The fractional difference operator remains to be the most popular mechanism to generate long memory due to the existence of efficient algorithms for their simulation and forecasting. Nonetheless, there is no theoretical argument linking the fractional difference operator with the presence of long memory in real data. In this regard, one of the most predominant theoretical explanations for the presence of long memory is cross-sectional aggregation of persistent micro units. Yet, the type of processes obtained by cross-sectional aggregation differs from the one due to fractional differencing. Thus, this paper develops fast algorithms to generate and forecast long memory by cross-sectional aggregation. Moreover, it is shown that the antipersistent phenomenon that arises for negative degrees of memory in the fractional difference literature is not present for cross-sectionally aggregated processes. Pointedly, while the autocorrelations for the fractional difference operator are negative for negative degrees of memory by construction, this restriction does not apply to the cross-sectional aggregated scheme. We show that this has implications for long memory tests in the frequency domain, which will be misspecified for cross-sectionally aggregated processes with negative degrees of memory. Finally, we assess the forecast performance of high-order AR and ARFIMA models when the long memory series are generated by cross-sectional aggregation. Our results are of interest to practitioners developing forecasts of long memory variables like inflation, volatility, and climate data, where aggregation may be the source of long memory.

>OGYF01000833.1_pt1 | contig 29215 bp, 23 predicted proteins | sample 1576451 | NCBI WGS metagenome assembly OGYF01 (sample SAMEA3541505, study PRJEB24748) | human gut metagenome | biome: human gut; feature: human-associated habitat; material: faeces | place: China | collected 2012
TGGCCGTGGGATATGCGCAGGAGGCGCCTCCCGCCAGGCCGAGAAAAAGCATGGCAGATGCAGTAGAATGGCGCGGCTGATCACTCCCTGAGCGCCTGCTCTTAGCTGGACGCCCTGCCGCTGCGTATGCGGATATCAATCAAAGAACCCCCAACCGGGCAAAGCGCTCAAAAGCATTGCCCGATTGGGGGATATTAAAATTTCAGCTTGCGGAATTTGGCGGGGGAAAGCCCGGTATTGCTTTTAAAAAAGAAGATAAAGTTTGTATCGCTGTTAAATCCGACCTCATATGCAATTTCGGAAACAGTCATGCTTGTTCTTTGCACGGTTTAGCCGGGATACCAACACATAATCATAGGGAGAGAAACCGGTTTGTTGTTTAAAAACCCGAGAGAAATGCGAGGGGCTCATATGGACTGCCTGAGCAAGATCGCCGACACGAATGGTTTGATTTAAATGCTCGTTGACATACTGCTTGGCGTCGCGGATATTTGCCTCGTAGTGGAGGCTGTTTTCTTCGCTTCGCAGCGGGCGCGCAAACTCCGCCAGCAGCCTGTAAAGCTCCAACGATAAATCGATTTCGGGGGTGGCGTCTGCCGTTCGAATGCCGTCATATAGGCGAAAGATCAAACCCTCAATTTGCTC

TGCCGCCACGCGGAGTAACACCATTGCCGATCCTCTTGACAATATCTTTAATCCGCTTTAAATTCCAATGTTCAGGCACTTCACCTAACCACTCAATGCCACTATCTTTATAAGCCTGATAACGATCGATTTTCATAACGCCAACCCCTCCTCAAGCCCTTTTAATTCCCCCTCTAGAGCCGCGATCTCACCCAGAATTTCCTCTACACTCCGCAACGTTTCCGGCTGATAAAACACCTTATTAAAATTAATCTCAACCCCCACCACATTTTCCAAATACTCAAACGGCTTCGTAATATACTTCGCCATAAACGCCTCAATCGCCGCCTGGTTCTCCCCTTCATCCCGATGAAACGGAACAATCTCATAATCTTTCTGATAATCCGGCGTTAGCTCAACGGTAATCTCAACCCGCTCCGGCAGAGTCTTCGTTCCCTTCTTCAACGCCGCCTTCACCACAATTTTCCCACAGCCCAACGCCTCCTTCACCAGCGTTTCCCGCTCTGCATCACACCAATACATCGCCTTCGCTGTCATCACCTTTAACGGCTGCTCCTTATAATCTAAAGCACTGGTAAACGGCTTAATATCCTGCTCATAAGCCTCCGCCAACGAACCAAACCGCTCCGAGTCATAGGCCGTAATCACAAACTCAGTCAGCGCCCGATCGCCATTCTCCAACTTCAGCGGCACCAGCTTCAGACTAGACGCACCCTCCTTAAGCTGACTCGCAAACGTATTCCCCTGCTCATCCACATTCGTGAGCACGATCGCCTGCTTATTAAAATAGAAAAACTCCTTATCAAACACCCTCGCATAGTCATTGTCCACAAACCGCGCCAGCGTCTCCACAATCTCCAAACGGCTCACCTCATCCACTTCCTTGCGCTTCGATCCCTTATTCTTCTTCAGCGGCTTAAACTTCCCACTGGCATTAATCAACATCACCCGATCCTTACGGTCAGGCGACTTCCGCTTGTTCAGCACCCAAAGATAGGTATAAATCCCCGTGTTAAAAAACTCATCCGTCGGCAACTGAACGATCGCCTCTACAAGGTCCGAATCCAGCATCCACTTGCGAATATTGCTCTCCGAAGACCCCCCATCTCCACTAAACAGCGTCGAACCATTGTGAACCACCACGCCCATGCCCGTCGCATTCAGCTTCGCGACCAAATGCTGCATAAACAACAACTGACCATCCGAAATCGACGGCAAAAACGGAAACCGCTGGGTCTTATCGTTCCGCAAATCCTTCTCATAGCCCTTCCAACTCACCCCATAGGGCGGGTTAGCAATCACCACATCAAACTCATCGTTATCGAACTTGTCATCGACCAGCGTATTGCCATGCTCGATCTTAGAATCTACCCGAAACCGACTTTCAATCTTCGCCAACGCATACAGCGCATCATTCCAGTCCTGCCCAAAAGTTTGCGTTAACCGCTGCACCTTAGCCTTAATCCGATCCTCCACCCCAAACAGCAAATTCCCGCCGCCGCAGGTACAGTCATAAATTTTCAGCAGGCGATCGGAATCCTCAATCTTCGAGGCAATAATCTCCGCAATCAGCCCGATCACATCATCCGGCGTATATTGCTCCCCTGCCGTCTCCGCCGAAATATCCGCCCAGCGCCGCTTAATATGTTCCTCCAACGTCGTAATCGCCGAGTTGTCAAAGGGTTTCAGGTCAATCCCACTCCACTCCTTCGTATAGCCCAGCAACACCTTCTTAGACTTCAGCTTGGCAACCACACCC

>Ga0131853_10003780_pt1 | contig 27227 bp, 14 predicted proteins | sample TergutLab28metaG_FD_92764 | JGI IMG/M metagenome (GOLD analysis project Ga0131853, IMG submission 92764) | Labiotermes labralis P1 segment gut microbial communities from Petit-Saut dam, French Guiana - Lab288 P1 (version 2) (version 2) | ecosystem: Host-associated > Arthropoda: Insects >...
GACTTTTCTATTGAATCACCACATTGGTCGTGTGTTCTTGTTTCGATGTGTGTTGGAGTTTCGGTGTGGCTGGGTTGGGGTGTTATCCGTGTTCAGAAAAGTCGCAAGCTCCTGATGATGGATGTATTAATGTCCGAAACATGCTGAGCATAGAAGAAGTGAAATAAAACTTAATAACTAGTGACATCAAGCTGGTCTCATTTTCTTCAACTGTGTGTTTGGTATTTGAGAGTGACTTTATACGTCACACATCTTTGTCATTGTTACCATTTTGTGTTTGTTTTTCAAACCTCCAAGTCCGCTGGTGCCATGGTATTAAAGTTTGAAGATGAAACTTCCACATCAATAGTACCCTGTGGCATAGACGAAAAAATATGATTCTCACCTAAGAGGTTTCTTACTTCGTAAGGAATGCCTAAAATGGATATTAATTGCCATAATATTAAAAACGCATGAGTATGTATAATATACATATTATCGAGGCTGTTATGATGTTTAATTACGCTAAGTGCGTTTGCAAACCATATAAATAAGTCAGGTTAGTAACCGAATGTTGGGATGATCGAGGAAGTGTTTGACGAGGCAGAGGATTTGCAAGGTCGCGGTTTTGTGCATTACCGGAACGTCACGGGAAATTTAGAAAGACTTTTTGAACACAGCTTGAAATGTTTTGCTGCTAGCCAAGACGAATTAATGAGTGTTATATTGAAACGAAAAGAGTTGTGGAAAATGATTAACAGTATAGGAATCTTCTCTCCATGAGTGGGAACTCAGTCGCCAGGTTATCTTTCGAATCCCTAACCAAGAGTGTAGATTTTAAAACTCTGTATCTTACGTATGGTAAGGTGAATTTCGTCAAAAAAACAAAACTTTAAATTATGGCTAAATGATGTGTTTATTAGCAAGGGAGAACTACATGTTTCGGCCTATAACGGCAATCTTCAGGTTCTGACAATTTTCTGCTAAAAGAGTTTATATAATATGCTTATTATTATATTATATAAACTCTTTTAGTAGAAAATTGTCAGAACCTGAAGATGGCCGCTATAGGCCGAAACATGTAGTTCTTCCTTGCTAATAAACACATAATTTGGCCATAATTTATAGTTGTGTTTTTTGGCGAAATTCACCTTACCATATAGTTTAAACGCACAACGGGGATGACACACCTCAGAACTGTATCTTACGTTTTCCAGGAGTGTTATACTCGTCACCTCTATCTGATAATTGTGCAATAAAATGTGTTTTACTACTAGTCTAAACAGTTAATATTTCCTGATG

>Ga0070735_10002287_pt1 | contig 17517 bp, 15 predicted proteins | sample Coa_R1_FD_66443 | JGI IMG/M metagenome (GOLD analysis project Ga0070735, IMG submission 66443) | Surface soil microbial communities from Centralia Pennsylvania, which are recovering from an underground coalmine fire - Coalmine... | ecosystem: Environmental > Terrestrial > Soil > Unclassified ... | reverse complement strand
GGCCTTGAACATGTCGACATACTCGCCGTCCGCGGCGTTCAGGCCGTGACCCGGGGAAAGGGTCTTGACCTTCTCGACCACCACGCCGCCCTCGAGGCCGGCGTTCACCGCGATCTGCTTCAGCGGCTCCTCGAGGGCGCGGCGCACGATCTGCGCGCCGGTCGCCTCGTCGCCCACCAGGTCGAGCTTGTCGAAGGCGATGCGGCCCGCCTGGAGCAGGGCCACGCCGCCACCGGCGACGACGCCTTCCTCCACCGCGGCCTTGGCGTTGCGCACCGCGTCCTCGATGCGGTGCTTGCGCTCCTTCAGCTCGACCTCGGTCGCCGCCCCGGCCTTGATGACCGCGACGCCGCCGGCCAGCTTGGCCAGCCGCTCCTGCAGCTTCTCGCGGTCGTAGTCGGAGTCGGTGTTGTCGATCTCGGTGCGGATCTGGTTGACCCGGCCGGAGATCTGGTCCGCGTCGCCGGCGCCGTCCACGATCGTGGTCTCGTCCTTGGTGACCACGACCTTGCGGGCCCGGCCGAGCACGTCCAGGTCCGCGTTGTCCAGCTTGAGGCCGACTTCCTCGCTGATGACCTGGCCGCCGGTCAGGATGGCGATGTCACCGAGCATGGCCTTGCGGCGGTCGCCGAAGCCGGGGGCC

|Number of pages||17|
|Publication status||Published - 20 Jan 2018|